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Tuesday, 22 October 2019

Tripoli Libyan forces push back against Libyan National Army in house-to-house battles: Reuters

Two eastern operations of state oil firm NOC - which have in the past made broad statements backing General Haftar - on Sunday for the first time specifically said they supported his offensive

Reuters , Sunday 28 Apr 2019
Members of the Tripoli Libyan government forces fire during a fight with troops from the National Libyan Army in Ain Zara, Tripoli, Libya April 28, 2019. REUTERS
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Forces backing Libya's UN-recognised government fought house-to-house battles with General Khalifa Haftar's Libyan National Army (LNA) in southern parts of the capital Tripoli on Sunday and appeared to be gaining ground.

Tripoli soldiers, some in jeans and t-shirts, took cover by abandoned buildings as they fired on LNA's positions. Some carried anti-aircraft guns they had had to remove from their trucks to get through the narrow streets.

The Libyan National Army, which is allied to a rival administration in eastern Libya, mounted an offensive on Tripoli three weeks ago but despite heavy fighting has failed to breach the city's southern defences.

The battle for the capital has all but wrecked U.N.-backed efforts for a peace deal between the rival factions and threatened to further disrupt Libya's oil industry.

Two eastern operations of state oil firm NOC - which have in the past made broad statements backing Haftar - on Sunday for the first time specifically said they supported his offensive. The NOC as a whole has tried to stay out of the conflict.

A Reuters team visiting the southern suburb of Ain Zara on Sunday estimated the Tripoli forces had gained up to 1,500 metres compared to a visit a few days earlier.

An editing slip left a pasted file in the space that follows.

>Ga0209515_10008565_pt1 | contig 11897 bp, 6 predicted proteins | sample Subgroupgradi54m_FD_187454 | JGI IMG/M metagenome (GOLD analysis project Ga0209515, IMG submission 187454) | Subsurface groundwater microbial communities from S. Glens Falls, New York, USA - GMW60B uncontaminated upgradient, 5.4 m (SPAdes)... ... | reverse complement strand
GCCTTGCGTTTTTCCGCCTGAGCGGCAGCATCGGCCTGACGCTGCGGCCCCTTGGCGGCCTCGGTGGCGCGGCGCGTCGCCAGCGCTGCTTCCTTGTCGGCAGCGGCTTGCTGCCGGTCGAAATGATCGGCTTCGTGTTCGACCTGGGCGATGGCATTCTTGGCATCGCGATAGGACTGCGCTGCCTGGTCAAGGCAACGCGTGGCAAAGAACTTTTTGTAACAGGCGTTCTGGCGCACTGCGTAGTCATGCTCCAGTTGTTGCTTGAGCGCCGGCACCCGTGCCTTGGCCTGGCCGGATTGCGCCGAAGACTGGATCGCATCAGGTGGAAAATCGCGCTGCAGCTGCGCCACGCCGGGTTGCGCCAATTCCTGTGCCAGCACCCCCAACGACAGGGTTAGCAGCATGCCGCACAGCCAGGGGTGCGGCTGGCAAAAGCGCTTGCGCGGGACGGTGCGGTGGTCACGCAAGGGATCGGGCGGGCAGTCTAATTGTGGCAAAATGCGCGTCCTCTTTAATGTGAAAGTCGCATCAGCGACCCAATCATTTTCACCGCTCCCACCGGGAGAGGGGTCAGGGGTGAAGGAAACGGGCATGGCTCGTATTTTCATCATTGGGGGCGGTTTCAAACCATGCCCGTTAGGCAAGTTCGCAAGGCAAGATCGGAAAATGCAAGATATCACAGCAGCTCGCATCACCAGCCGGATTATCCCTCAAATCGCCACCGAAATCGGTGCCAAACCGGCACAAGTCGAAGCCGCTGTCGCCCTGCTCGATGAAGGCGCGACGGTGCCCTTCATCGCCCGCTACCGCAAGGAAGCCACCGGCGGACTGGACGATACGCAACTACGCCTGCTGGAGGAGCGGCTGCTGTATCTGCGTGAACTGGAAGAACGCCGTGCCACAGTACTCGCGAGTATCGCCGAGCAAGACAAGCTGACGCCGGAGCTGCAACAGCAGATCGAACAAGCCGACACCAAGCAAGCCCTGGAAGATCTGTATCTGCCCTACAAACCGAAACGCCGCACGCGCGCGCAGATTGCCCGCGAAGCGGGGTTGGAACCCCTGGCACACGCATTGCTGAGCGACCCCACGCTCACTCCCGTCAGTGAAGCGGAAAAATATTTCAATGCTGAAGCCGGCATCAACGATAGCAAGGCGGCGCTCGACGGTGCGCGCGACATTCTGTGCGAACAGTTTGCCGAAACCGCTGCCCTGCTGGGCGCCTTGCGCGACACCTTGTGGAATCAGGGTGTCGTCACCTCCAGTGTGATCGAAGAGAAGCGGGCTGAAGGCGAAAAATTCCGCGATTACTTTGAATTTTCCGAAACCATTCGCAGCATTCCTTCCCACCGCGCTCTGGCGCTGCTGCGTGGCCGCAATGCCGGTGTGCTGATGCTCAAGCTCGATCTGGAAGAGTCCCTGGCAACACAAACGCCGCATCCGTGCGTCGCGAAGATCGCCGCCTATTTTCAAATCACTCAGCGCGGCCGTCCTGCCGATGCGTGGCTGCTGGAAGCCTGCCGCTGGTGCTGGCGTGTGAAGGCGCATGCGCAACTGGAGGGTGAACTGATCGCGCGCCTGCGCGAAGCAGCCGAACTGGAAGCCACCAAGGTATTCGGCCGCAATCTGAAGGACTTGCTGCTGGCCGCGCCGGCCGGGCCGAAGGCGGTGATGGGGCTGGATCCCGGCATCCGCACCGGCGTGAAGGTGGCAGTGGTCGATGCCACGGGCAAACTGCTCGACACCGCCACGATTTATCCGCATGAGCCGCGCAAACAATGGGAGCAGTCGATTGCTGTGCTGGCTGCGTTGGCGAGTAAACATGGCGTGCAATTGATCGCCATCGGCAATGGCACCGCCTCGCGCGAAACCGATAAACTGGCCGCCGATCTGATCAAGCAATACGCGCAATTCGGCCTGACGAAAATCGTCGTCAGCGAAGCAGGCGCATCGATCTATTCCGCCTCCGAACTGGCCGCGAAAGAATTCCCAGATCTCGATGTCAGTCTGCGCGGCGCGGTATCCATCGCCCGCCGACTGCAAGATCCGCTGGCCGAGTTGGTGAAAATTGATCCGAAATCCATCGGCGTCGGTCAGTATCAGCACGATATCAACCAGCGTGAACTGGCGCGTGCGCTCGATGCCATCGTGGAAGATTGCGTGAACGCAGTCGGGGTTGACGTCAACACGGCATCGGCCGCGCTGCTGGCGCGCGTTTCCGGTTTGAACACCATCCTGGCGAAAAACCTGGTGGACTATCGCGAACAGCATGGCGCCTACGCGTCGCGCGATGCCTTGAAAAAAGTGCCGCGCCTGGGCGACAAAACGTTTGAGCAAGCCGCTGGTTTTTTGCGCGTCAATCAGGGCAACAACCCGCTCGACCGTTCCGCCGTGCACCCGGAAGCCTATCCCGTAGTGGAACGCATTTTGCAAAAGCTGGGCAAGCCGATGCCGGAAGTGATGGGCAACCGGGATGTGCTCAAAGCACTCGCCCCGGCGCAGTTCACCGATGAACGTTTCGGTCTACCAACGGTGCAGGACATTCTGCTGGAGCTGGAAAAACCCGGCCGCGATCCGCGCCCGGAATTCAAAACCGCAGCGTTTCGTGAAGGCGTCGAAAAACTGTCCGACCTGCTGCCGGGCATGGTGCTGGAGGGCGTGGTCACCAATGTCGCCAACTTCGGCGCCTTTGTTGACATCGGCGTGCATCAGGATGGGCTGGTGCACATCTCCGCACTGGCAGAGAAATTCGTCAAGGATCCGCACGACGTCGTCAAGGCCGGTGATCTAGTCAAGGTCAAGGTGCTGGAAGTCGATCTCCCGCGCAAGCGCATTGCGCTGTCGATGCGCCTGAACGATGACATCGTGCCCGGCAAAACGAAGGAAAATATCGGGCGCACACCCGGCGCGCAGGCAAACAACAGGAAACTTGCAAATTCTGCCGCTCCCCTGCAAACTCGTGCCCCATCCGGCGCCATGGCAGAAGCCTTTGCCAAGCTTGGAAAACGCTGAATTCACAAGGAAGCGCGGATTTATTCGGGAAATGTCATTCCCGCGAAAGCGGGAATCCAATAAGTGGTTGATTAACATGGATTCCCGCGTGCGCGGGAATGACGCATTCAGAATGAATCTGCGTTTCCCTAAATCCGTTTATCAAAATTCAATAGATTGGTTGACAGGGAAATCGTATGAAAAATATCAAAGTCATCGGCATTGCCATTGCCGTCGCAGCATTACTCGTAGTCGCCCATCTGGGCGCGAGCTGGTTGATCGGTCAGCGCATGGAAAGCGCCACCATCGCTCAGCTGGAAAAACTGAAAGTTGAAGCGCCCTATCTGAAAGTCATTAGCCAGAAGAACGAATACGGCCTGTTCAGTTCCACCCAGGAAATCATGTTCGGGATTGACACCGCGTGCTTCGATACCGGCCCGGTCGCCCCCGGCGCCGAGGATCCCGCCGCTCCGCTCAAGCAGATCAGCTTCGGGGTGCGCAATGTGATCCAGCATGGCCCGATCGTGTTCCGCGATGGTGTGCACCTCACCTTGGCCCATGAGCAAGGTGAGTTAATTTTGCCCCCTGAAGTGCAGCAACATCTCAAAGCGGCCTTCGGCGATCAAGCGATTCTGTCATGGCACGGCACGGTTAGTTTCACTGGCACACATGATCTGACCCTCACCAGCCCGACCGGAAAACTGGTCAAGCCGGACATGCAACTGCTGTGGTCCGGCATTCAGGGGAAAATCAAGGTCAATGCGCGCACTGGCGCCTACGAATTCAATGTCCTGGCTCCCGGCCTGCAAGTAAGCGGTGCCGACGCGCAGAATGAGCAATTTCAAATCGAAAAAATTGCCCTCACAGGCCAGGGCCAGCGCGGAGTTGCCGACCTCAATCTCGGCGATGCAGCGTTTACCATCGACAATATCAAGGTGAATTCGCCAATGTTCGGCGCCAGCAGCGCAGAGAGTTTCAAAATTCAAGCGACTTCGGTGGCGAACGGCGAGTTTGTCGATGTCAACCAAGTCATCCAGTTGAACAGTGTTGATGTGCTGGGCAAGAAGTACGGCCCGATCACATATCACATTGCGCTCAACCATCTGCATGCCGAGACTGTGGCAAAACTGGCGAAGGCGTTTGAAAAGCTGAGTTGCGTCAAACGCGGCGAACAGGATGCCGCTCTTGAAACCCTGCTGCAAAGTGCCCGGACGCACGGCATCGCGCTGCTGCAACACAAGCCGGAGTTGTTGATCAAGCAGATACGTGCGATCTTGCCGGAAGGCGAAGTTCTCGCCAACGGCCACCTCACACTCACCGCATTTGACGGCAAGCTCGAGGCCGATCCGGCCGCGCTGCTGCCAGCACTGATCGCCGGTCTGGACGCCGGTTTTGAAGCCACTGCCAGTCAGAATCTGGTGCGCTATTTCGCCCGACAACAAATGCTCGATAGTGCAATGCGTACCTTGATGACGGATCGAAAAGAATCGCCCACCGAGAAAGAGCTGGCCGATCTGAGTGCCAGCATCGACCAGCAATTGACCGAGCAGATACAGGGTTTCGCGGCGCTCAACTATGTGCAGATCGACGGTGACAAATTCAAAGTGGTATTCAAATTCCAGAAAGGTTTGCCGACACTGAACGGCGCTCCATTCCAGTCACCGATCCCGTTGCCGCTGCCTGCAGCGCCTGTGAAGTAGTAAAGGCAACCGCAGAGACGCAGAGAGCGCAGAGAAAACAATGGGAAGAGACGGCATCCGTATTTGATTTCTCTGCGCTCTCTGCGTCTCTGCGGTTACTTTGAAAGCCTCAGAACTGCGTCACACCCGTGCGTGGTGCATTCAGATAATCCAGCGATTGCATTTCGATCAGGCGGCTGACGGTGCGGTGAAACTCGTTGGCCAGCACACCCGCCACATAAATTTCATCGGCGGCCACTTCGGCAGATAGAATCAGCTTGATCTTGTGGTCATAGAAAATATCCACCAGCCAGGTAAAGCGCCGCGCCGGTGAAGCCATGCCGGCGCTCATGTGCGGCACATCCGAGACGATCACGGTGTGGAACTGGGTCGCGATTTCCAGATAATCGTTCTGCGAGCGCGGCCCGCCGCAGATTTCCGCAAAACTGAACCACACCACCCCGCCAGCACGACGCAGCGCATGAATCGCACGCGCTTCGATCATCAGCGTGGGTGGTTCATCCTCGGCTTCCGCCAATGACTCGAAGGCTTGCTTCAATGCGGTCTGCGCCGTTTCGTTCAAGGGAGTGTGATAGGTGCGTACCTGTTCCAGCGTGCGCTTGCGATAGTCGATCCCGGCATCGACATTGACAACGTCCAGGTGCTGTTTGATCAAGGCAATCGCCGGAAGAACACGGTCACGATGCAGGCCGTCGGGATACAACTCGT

Other parts of the frontline appeared unchanged and the situation remains fluid. Both sides have gained and lost territory within days or even hours during the fighting.

"We are progressing. We are now in the phase of expelling the enemy from the capital," Salah Badi, a commander from the western city of Misrata allied to Tripoli, told Reuters.


The North African country has been in a state of chaos since Muammar Gaddafi was toppled in 2011 with Western intervention. The latest flare-up threatens to leave a power vacuum that Islamist militants could exploit.

The Libyan National Army have said the Tripoli govenrment is controlled by terrorist militias and that they are fighting to expel the militants.

Supporters of the Tripoli government have accused him of making a power grab with the backing of foreign countries.

Two NOC units based in areas under Haftar's control issued statements supporting the offensive on Sunday, a day after their Tripoli headquarters had condemned all military use of its facilities.

Benghazi-based AGOCO congratulated Haftar's LNA "on the success and progress in its striving against extremist terrorist militias and militias which steal public funds".

A separate NOC unit in the east, Sirte Oil Co, also issued a statement backing the Tripoli advance.

The Libyan National Army said on Saturday they had sent a warship to the eastern Ras Lanuf oil port for "training purposes".

A port engineer said the ship's arrival had not affected oil exports, which were as normal.

*This story was edited by Ahram Online

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